This past weekend as I ran some errands with my family, I was amazed at the transformation of all of the stores out there.
Last week, they were bedecked in orange and black, with scary monsters, pumpkins, and ghosts everywhere you looked. This week, they are red and green, with holiday lights, holiday trees, holiday ornaments, holiday baking centers, holiday clothes, and, of course, holiday gifts.
Of course, much of this holiday paraphernalia has been visible since the back-t0-school sales ended in early July, but it has been a little more discreet, and a little less ubiquitous. Now, however, with Halloween dissipated like the mist from a haunted graveyard at sunrise, and Thanksgiving looming on the autumn horizon like a frightened Meleagris gallopavo, there's no further reason for the retailers of the United States to show any more restraint; indeed, since this holiday season is their single-biggest money maker of the year, holding off any longer from creating a holiday mood to entice holiday shoppers would be a nearly-suicidal mistake for them to make.
So sometime between last Wednesday and this past weekend, busy elves in stores across this great nation pulled down fake cobwebs and fake gravestones in order to put up huge fake cutouts of holiday cheer, all to get all of those holiday dollars secure in their cash registers before it's too late for them to dream of holiday solvency.
And there will be plenty of holiday shoppers, cutting each other off in holiday traffic, racing to the mall and the discount centers and the post office to get all those holiday packages and holiday cards off in the mail on time...
I once wrote to a couple of catalog companies thanking them for their "holiday" catalogs, and then explaining to them that I didn't celebrate "holiday" and didn't, in fact, know what "holiday" was. Oh, I got the standard politically correct response, about how there are lots of holidays celebrated in December, but I have yet to find anyone who is capable of showing me a Jewish "Holiday" tree, or Eid ul-Adha "Holiday" ornaments or creche, or Kwanzaa "Holiday" stockings. The fact of the matter is that none of those other holidays are celebrated anything like the Holiday they won't name; none of them are celebrated with the massive gift exchange that props up our whole retail sector of our economy; none of them involve huge expenditures of hard-earned dollars on such frivolous elements as plastic lighted reindeer for the front lawn or strings of colored light with which to outline every peak of our homes. There's only one Holiday around which we plan and shop and spend, and it's the one Holiday that none of the companies who take our money will ever admit they're helping us celebrate.
Many Christians have become increasingly frustrated with all of this, so much so that some of them are turning each year to a good old-fashioned holiday boycott. The concept is simple: they refuse to spend money with retailers who won't advertise the name of the holiday around which they rally each year, with trees and lights and cards and gifts. It's not a bad idea, as far as it goes; but my feeling is that it doesn't go far enough.
When did Christians accept the secular retail culture's timing of this particular Holiday, after all? When did we agree to celebrate our Holiday beginning the day after Halloween, ramping our efforts into high gear the day after Thanksgiving, and collapsing into a state of sickened exhaustion as we stand in the mile-long return lines on the 26th of December?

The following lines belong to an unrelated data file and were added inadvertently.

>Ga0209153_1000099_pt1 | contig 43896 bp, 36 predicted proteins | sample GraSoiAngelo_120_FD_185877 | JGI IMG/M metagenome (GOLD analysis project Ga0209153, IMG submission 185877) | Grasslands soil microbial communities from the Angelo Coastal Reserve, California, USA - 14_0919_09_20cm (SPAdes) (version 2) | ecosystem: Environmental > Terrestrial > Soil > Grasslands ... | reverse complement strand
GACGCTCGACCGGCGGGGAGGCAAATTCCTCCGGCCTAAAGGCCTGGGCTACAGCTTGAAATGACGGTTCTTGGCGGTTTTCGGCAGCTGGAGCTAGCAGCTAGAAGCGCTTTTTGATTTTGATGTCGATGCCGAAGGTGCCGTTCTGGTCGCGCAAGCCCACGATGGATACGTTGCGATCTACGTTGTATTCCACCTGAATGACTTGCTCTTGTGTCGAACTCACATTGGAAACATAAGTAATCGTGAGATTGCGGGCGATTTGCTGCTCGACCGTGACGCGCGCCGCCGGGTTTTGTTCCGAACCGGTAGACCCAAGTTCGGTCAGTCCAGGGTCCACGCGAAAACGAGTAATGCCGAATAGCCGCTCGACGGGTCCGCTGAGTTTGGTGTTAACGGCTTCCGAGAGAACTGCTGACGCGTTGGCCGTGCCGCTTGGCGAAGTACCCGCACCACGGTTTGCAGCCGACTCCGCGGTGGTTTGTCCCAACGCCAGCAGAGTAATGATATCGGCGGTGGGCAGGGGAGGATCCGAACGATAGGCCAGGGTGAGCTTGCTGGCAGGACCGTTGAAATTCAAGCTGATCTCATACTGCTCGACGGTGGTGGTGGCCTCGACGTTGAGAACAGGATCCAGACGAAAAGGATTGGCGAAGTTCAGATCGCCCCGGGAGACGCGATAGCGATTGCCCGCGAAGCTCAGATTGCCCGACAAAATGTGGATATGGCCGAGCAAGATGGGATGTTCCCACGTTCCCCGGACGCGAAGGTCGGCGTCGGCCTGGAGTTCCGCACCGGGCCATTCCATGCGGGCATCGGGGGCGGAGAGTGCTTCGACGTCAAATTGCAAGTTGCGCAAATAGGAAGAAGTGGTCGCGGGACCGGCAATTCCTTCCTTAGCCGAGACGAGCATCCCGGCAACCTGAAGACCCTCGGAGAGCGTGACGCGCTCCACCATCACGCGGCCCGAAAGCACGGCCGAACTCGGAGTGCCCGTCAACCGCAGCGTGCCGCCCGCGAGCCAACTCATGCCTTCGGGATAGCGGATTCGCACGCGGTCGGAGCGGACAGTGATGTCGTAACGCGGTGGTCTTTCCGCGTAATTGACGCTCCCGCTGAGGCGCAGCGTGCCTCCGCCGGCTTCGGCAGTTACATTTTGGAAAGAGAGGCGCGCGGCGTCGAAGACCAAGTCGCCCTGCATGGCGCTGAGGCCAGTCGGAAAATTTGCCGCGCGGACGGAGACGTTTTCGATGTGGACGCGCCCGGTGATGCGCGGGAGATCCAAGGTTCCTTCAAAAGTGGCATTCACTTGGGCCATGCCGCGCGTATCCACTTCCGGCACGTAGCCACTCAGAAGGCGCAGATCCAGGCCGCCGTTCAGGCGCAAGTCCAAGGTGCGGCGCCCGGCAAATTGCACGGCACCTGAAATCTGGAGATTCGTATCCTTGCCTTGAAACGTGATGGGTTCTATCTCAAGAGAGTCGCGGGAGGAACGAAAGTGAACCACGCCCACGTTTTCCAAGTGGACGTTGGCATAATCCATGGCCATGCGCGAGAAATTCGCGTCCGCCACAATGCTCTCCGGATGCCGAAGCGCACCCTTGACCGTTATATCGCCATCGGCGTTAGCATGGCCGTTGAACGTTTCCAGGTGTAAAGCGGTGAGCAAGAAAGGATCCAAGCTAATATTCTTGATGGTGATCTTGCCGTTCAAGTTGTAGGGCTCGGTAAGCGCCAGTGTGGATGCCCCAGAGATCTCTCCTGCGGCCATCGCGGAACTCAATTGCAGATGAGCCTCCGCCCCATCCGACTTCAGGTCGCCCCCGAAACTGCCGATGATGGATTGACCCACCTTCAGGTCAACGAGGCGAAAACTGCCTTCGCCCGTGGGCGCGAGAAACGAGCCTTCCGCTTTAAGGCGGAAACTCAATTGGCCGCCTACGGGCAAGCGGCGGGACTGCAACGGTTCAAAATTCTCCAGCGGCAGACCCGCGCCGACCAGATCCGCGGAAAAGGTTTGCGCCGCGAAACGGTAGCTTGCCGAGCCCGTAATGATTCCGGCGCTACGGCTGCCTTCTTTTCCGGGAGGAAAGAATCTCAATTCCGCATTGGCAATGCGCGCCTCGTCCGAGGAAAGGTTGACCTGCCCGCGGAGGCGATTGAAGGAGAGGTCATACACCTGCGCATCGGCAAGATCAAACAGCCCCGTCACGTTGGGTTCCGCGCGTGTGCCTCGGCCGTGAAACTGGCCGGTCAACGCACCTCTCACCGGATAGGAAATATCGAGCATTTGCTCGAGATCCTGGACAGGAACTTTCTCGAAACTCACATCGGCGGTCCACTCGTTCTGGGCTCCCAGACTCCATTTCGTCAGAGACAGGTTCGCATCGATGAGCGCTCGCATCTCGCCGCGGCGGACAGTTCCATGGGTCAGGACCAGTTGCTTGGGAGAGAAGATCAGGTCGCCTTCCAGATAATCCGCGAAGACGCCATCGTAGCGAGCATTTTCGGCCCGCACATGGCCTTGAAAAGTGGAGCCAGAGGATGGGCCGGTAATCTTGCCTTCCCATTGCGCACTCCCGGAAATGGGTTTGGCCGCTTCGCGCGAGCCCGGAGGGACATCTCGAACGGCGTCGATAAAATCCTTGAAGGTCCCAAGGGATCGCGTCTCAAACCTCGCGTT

When did we stop celebrating the Twelve Days of...? When did we start ignoring Epiphany, moving it to the nearest Sunday for the sake of liturgical convenience? When did we begin to agree that the high point of the whole celebration was not the special and beautiful Mass of the Nativity, but the stacks and stacks of packages under the tree the next morning?
When did the Sundays in Advent become mere countdowns to the frantic and the stressful? When did the lighting of the candles in the family Advent wreath become an activity that unintentionally underscores the swift passage of time, and the sheer amount of Stuff Left to Do Before...When did Advent cease to be a time of prayer and reflection, and become a time filled with grumpiness and greed?
Our Christian friends speak of a war on this particular holiday, but I think for those of us who are Catholics, the real casualty in this war has been Advent, a beautiful liturgical season we can't really afford to do without. Easter, after all, would not be so meaningful to us without the forty days of penitential preparation beforehand, and though Advent's character isn't as strictly penitential as Lent's, it is still meant to be a time of peace, a time to prepare our hearts not only to remember with joyful celebration the birth of the Christ child into the world, but to prepare ourselves to meet Him face to face one day. Though I believe that our Lord always smiles on our real acts of generosity and selflessness, whenever we are generous and selfless in His name, I also think that He knows all too well that these good spirits are far from us at the very season when we should, by our prayers and practices, be preparing ourselves for His coming.
Let the merchants push their wares by playing holiday tunes and filling holiday displays with temptingly discounted holiday gifts and goodies. Let us take a deep breath or two and make our plans, not for their version of "holiday" but for our own special keeping of Advent; and then, with our hearts focused on the greatest Gift we have ever been given, we can truly and sincerely celebrate Christmas.
All twelve days of it.